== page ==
Friday, 09 August 2019
An exercise in misogyny – or a love story between equals?
William Shakespeare’s The Taming of the Shrew, with its archaic ideas about gender, is a particularly challenging play for contemporary directors and actors to stage in today’s #MeToo world.
After the strong-willed Petruchio marries the equally feisty Katherine – the ‘shrew’ of the play’s title – for her dowry, he proceeds to ‘tame’ her until she becomes an obedient wife.
Yet despite the play’s misogyny, Shakespeare's fierce, energetic comedy of patriarchy and power remains an enduring theatre favourite, with adaptations ranging from Cole Porter’s 1948 musical Kiss Me, Kate to the 1999 film 10 Things I Hate About You, starring the late Heath Ledger.
Visiting American director Dr Peter Zazzali says his upcoming production with WAAPA’s 2nd Year Acting students will highlight the play’s farcical essence and soften its more questionable elements.
“We invite you to enjoy a ‘Shrew’ that, while respected, has been repositioned for the modern age,” says Dr Zazzali.
“It would be as erroneous as it would be irresponsible to straightforwardly present The Shrew without addressing its gender politics.”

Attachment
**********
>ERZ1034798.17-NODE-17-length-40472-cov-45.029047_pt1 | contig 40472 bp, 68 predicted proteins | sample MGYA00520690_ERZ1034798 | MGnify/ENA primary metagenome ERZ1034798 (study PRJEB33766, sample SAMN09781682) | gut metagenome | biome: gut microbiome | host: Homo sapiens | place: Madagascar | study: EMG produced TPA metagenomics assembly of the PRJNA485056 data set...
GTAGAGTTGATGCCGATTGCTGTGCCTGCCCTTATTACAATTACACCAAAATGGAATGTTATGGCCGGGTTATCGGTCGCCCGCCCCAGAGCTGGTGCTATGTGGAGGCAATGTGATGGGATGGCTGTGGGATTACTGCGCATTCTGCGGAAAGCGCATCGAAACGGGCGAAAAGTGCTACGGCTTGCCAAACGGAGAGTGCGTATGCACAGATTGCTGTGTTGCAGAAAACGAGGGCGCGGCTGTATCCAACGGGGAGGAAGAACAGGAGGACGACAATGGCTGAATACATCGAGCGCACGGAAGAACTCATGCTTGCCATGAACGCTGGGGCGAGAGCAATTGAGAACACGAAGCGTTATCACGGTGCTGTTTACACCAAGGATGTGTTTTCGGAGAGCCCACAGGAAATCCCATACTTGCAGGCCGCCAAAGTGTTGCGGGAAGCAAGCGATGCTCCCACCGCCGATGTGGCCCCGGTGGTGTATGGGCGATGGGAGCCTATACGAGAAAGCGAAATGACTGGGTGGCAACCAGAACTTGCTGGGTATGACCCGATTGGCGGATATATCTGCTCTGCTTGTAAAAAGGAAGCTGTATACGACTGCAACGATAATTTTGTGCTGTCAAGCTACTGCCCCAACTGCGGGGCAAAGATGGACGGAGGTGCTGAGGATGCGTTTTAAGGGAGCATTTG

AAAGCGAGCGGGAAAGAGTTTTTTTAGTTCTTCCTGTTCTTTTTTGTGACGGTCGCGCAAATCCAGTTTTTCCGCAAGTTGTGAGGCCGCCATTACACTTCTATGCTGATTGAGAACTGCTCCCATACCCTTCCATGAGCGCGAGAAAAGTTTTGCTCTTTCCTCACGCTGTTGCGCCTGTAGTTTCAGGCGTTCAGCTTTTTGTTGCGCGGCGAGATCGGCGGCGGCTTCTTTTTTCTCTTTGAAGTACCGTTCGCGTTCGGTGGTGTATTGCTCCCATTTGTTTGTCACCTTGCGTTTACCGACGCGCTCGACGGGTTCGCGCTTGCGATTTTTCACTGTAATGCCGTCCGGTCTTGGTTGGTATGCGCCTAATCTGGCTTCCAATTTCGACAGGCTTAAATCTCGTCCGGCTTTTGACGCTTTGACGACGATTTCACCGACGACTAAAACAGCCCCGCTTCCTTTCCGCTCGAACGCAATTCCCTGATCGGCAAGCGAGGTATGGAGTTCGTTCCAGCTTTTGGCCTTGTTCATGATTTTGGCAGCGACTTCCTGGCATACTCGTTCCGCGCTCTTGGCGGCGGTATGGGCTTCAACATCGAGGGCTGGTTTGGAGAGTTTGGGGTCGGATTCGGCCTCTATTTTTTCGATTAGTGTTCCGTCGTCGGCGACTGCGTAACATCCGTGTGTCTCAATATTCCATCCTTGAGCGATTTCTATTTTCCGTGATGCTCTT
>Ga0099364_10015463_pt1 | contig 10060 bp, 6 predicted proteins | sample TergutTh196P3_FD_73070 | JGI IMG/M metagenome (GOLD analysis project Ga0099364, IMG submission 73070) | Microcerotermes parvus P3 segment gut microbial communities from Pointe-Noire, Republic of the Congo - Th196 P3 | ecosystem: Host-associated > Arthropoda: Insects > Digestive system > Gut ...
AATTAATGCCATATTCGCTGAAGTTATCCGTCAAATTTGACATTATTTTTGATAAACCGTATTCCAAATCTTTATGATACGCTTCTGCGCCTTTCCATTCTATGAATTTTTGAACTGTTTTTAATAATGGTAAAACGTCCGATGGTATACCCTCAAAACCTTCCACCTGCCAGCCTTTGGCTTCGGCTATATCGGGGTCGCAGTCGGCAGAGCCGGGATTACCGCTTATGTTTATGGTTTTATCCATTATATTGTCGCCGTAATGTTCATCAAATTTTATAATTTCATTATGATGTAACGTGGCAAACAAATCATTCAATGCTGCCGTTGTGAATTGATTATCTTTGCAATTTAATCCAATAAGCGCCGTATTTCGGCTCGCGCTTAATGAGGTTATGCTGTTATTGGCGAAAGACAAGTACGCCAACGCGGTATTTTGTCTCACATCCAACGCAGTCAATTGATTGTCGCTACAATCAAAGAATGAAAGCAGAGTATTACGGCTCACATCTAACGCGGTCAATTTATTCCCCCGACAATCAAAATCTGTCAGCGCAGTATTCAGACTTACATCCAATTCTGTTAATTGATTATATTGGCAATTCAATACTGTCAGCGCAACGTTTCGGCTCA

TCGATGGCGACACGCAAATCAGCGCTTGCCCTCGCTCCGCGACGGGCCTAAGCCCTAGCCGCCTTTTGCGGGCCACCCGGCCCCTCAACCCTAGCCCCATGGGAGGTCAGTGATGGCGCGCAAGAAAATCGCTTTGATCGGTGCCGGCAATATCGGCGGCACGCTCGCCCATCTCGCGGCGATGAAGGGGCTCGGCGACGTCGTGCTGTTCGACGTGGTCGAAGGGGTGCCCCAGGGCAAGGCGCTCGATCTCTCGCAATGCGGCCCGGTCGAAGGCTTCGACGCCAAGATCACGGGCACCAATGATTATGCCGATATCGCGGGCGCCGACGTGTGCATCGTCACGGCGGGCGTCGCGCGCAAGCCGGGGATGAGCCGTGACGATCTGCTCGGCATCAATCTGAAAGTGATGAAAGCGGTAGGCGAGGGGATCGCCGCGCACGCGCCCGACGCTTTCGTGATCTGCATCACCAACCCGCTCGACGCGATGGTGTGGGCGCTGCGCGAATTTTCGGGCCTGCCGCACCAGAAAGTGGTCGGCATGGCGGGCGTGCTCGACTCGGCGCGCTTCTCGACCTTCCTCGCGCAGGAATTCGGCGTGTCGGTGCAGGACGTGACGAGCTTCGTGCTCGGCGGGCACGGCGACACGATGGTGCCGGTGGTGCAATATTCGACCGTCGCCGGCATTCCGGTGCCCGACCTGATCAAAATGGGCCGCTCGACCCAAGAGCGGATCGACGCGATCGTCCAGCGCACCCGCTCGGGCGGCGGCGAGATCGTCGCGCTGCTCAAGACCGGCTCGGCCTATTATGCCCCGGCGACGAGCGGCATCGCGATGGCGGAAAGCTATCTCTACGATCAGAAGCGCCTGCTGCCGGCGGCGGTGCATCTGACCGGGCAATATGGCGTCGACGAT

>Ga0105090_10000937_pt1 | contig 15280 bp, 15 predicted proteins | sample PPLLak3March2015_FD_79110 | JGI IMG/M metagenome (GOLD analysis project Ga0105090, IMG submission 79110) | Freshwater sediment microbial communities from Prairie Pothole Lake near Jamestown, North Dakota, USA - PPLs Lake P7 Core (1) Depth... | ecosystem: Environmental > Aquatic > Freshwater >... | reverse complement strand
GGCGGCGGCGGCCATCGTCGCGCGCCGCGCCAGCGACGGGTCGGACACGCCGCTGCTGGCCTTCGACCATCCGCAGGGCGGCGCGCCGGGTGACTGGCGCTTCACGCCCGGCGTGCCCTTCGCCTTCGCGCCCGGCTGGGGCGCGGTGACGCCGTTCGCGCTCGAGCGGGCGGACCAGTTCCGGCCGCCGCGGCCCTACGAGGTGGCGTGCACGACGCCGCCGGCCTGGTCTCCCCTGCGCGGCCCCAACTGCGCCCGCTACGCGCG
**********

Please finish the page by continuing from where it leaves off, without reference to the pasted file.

The ‘Taming’ of the Shrew will be performed by WAAPA’s 2nd Year Acting students in The Studio at the Subiaco Arts Centre from 20 to 24 August at 7.30pm, with a matinee on Saturday, 24 August at 2.00pm.
Dr Zazzali describes how Shakespeare provides clues for rethinking the relationship between the outspoken Katherine and her ‘tamer’ Petruchio.
“It is important to note that Kate and Petruchio are genuinely attracted to each other, physically as well as intellectually, and theirs is a partnership of shared respect – perhaps even love,” he explains.
“They clearly engage in a ‘game’ of lust and mischievousness that extends beyond the boundaries of social acceptance. They are equally outlandish, fiercely independent, and downright lonely. In fact, they need each other.”
A director, actor, teacher and published scholar, Dr Zazzali was formerly Associate Professor of the Department of Theatre at the University of Kansas and Artistic Director of Kansas Repertory Theatre. In December, he is due to take up the position of Head of Acting at the LASALLE College of the Arts in Singapore.
“While the play’s spousal abuse is unmistakable, we have chosen to lessen its impact through an interpretation that presents Katherine and Petruchio as lovers, partners, gamesters, and yes, equals.”
For all venue and performance details, please visit The Taming of the Shrew performance web page.